You have to start to wonder how it is that every significant economic prediction put out by this Administration falls short. How is it that President Obama’s circle of economists, led by Lawrence Summers, misses the mark, time after time? Was deception a necessary ingredient in selling the biggest bailout of banks ever, anywhere?
No sooner had the stress test been announced by the new Administration than the OECD predicted that one of the test’s central working assumptions — 3.6 per cent GDP growth in the US for the fourth quarter of 2009 — was far off the mark. OECD, and many others since, put US growth in the 1-2 per cent range for Q4. In fact, economists — especially the ones whose paychecks are not derived from market gains — are now saying that US growth is likely to remain on the low side not just now but for years to come. Lost in the shuffle is the point that stress tests were to assure some protection of taxpayer money used in the bailout of financial institutions.
Unemployment? Most reports now predict it’ll run in excess of 10 per cent , considerably higher than what the White House was saying back in February. Remember when the Gang of Summers predicted a gain of 600,000 jobs by summer, only to now reveal that more than 2 million have been lost? And that’s putting aside from jobs data those who’ve given up looking or temps who want full-time work but can’t get it– which makes the jobless scene significantly worse than the current 9.5 per cent suggests.
Official predictions of mortgage assistance became a fiction in no time, too. Banks are doing very little on that front, as is now widely reported and which was entirely predictable. The one exception is where banks have been sued by states for mortgage fraud (most banks are settling quickly) and have been ordered to provide relief by the courts. Despite those efforts, we are now witnessing a wholesale transfer of wealth out of minority and working class communities — what some are gloomily calling historic in magnitude — as homes are forfeited in cities and towns across the country and new landlords arrive, heroes of the free market.
A few banks are back in the black already and they are trumpeting it. One profit center: late fees. About $25 billion was earned last year in credit card late fees. Banks have announced higher profit goals for such fees and are on course to achieve them this year. It’s a full-fledged growth industry, the kind the Gang of Summers needs to breathe new life into our nation’s financial services industry– the key to America’s recovery. So next time you pay a late charge chalk it up to national duty. Before the fallout, as much as 1 in 3 dollars of GDP was attributed to financial activity, a huge increase from the 1960s and before. The Summers formula puts us back on track to be nation that makes money on money.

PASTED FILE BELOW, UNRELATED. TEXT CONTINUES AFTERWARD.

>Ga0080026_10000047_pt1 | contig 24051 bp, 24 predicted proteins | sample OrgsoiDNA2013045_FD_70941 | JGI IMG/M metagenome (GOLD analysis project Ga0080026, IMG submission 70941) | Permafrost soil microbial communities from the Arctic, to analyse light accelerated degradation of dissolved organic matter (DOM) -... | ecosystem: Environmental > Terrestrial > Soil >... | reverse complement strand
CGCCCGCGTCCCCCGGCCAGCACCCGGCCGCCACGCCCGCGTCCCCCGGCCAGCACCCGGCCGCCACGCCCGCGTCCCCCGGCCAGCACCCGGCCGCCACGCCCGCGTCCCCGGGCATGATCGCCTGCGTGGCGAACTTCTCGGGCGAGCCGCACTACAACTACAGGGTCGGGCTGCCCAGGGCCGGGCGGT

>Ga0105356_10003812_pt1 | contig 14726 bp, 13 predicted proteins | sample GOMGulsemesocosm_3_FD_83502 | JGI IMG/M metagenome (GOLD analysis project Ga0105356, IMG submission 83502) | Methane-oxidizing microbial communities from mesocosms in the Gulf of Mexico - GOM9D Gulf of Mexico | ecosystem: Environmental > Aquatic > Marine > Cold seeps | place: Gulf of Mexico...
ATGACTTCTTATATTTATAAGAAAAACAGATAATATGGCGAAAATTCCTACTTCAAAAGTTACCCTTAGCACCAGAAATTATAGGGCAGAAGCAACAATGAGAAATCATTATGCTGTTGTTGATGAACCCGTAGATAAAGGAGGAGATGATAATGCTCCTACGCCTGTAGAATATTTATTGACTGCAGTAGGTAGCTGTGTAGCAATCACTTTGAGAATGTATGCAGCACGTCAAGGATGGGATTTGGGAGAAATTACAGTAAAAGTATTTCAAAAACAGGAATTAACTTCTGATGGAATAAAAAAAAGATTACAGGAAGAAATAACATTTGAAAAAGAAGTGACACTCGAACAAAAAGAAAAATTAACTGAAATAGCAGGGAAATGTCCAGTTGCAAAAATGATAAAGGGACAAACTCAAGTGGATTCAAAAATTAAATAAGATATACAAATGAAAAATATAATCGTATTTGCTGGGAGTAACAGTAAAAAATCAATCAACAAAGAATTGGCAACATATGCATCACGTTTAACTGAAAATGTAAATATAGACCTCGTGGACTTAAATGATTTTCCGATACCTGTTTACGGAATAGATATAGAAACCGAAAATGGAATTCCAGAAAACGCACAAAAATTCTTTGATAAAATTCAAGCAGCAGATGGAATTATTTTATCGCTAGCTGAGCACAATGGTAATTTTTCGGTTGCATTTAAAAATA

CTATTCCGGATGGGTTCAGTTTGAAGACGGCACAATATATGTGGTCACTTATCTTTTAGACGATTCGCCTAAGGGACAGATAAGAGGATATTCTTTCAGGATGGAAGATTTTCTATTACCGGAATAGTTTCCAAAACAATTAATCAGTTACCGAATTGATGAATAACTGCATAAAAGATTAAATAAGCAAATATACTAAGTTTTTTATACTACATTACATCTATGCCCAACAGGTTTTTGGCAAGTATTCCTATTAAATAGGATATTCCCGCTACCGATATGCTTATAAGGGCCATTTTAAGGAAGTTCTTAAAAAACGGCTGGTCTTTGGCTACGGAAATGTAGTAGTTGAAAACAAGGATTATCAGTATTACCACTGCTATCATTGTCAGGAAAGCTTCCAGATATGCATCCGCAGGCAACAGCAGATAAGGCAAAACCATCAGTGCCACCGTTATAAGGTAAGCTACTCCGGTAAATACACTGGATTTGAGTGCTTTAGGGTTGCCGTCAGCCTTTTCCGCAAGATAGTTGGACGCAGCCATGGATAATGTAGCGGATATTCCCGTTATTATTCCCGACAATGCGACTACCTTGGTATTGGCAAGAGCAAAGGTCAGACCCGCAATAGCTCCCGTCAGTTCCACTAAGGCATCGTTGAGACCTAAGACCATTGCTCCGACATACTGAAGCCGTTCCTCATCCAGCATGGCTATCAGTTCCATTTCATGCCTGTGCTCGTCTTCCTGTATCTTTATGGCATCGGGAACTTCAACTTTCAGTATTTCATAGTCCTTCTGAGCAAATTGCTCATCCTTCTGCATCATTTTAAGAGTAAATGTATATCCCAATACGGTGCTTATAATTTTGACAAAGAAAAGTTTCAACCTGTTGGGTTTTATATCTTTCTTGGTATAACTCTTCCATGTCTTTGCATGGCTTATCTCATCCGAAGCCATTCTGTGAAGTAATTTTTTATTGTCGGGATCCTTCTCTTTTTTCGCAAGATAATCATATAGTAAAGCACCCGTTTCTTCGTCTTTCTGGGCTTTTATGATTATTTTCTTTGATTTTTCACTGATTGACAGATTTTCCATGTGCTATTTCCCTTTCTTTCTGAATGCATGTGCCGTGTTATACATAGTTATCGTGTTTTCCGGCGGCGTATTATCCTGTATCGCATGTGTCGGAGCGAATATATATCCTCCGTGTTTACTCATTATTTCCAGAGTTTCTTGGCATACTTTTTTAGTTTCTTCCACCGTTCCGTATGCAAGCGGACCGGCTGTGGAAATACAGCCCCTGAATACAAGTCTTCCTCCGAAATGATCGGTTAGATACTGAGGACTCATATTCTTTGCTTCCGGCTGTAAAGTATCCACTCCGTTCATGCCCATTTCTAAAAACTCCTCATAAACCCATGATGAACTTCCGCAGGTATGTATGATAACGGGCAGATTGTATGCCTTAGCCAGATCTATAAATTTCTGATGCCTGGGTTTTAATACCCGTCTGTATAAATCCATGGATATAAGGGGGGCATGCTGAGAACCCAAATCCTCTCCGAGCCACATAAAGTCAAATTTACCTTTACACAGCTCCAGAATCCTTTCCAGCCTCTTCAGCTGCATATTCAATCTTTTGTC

I asked Rahm Emanuel last summer if he had concerns that the US would follow other empires — Spain, Holland, Britain — in demise when finance hit 30 per cent of economic activity and collapse ensued (a theory, hardly radical, popularized by Kevin Phillips). Emanuel laughed it off, saying “speculation is good”. For him it was; he made $15 million speculating in the energy sector between government jobs.
Back to the rest of us. No surprise people are struggling to keep up with payments, as wages went down in June, continuing a multi-decade trend. The cost of living went down as well, by 1.3 per cent in May from a year before — the biggest drop in 60 years — and still Americans struggle to get by. With the Fed and financial press gripped by fears of inflation and its prospective effects on US government borrowing, deflation remains dominant— as it was in the 1930s, when few goods at any cost were sold en masse.
Which takes us to the “credit crisis” itself. Was there not a high mathematical probability that expanding credit in an era of stagnant wages was a doomed project, making a bubble burst all but inevitable? Especially when the credit is in the form of high-interest sub-prime mortgages and high-interest credit cards? Just like the science of opinion polling, you only get answers to the questions you ask. And mathematicians up and down Wall Street seemed to have simply eschewed plotting macro, long-term wage trends against credit. Two years appears to be the maximum period of reference invoked on Wall Street, according to former Lazard banker William Cohan in his new and disturbing book on Bear Stearns, “House of Cards”.
Honestly, it starts to feel an awful lot like the West Wing is playing a “Bait ‘n Switch” game and brings to mind a tall tale from another era told by Bill Clinton and HIS resident economic whiz (and Summers’ mentor), Robert Rubin, when they sold a dislocation/low-wage scam, called NAFTA, with promises of better jobs for laid off Americans down the road. Clinton, Obama, Rubin, Summers…. Axelrod, Emanuel.. these men share many traits, it would seem, such as extolling the virtues of patience. And the fact that they are all loaded.
Not to worry. Last week Lawrence Summers assured us that “the stimulus is on track”. “Bait ‘n Switch” starts to feel an awful lot like the Voodoo Economics of the 1980s, when the big wage decline was just being put in motion.
CARL GINSBURG is a tv producer and journalist based in New York. He can be reached at firstname.lastname@example.org